The fiscal crisis gripping Swaziland is deepening despite an emergency R2,4 billion loan from South Africa earlier this month, the International Monetary Fund (IMF) said on Thursday.
An IMF delegation completed a two-week visit to Swaziland to investigate whether it was doing enough to win the fund’s blessing to secure foreign loans. Swaziland has failed several times to satisfy demands for greater austerity.
The IMF has now urged the government of Africa’s last absolute monarchy to make further cuts to its bloated budget.
It gave a candid assessment of reforms so far, saying the appointed administration of King Mswati III, who has a personal fortune estimated at $200 million, had missed several targets to cut a budget deficit of more than 14% of gross domestic product (GDP).
“The mission concurred with the authorities’ view that the government will continue to face severe liquidity constraints over the coming months, notwithstanding the recently announced R2,4 billion loan from the South African authorities,” mission leader Joannes Mongardini said on Thursday.
“The mission advised the government to pass a supplementary budget to cut expenditures, while preserving pro- poor spending, and strengthen expenditure controls in order to restore fiscal sustainability,” Mongardini said.
The IMF, which has refused to lend money until Swaziland takes a hatchet to its large public wage bill, also urged the government to pay back money borrowed from the central bank, lest it jeopardise a one-to-one currency peg with the rand.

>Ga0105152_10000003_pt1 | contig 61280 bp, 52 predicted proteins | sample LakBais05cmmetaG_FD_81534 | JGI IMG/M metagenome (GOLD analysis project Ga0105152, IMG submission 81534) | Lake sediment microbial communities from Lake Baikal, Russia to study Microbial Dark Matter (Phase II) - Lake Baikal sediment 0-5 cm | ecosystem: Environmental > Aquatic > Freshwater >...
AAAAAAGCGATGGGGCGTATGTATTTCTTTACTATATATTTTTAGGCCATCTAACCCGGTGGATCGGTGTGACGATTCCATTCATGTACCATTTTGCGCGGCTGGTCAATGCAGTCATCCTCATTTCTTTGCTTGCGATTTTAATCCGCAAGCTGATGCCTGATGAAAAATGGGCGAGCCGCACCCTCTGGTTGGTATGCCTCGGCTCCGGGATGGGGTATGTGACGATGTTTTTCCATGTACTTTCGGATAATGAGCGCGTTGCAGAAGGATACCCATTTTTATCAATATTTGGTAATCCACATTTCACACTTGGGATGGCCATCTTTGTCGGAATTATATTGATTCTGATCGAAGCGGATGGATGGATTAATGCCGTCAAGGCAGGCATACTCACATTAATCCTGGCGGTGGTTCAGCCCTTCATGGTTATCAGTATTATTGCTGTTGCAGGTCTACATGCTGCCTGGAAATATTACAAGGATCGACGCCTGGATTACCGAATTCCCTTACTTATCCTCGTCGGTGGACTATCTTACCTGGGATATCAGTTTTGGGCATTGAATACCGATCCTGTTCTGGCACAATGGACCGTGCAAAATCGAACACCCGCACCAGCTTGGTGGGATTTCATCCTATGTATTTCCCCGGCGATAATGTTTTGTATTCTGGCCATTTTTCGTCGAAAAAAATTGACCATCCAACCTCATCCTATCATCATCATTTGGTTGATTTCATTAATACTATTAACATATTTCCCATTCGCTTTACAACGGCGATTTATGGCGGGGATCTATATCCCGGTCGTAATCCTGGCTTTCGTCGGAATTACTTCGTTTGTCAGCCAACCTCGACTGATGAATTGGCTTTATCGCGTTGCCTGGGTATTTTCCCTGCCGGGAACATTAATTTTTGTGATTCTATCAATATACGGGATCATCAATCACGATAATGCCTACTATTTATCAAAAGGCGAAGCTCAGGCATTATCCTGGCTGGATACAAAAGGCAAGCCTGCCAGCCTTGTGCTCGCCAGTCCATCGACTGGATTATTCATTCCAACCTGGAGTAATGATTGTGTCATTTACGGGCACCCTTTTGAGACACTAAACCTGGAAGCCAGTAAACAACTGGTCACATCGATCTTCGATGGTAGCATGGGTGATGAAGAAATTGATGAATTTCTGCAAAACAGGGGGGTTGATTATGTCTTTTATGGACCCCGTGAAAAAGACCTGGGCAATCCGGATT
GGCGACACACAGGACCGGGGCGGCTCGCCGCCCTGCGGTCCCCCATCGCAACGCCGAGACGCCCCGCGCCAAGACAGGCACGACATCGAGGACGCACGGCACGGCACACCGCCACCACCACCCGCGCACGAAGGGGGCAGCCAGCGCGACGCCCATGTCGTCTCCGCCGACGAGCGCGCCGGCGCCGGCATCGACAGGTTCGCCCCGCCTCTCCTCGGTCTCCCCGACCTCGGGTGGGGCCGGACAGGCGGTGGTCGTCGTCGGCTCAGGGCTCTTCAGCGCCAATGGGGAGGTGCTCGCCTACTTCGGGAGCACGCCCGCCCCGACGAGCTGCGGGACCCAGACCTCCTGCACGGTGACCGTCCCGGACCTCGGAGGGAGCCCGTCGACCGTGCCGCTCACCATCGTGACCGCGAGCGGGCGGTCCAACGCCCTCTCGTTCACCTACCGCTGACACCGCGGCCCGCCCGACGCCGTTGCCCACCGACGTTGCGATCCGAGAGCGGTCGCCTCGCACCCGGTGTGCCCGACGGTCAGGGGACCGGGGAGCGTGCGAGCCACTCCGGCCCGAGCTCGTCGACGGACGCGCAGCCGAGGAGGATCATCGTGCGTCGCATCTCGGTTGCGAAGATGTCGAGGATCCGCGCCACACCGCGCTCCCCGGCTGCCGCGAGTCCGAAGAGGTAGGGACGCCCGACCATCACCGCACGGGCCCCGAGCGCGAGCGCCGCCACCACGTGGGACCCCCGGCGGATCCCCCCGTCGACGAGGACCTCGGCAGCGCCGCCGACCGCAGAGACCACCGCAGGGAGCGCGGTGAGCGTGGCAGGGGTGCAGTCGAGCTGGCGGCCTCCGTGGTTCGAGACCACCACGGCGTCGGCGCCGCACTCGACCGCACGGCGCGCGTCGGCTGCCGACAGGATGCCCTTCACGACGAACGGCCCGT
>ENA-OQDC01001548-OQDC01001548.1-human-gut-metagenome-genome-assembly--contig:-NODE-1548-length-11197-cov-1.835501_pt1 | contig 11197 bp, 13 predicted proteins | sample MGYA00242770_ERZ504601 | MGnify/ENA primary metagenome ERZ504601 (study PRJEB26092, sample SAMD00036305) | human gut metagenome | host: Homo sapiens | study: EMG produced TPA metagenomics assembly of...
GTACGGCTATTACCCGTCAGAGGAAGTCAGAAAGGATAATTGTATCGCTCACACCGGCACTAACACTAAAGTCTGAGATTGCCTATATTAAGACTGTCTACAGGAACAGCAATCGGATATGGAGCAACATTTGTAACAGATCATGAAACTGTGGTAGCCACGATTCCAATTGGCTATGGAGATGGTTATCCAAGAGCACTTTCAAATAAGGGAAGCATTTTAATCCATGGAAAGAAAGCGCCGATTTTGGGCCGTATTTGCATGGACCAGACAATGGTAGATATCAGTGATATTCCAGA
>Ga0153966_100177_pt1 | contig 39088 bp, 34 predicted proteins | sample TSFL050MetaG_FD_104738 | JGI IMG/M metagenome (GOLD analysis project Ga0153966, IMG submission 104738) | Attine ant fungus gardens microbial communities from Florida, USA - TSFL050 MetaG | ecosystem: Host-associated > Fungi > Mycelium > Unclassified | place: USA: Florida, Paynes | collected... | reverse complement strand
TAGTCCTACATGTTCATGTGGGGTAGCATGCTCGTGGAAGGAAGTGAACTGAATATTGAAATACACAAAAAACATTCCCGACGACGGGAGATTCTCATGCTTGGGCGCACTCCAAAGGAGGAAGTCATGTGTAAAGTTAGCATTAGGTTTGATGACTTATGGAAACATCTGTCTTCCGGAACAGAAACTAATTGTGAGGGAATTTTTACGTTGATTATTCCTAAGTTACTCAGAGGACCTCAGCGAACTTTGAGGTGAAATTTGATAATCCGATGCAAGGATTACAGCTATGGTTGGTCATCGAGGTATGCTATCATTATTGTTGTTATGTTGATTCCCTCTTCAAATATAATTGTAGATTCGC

“Preserving the parity with the South African rand is of utmost priority,” Mongardini said, adding that Swazi central bank reserves had dropped to $554 million, or 2,2 months of import cover, as of last Friday. Three months’ cover is widely considered the minimum for a stable currency.
Swaziland’s fiscal problems stem from a 2009 recession in SA that triggered a collapse in revenue from the Southern Africa Customs Union that has historically accounted for two-thirds of Swaziland’s budget.
Its government has kept its head above water by using central bank reserves and running up at least $180 million in unpaid bills.
Its efforts to cut public spending and raise taxes from a moribund economy have met with little success.
Public services have been slashed in recent months.
The University of Swaziland failed to open on August 8 for the final semester of the year and public hospitals have run out of medicines for patients.
“The mission observed that economic activity remains subdued and inflation is on the rise,” Mongardini warned. “Electricity consumption, which can be used as a coincident indicator of economic activity in the absence of quarterly GDP data, declined in May while broad money growth remained subdued in June.”
However, Swazi Finance minister Majozi Sithole said the IMF targets were unreasonable.
“The IMF has certain targets of their own with a view to push us to do certain things,” he said.
“We have no objection to that, but they had made so many assumptions that are not reasonable. They are pushing certain things that will probably cause more problems than answers.”
The budget crunch sparked unprecedented public protests against King Mswati III, who is accused of running the country as his personal fiefdom.
Dissident groups inside and outside the country where political parties are banned are hoping the cash crunch will force political change.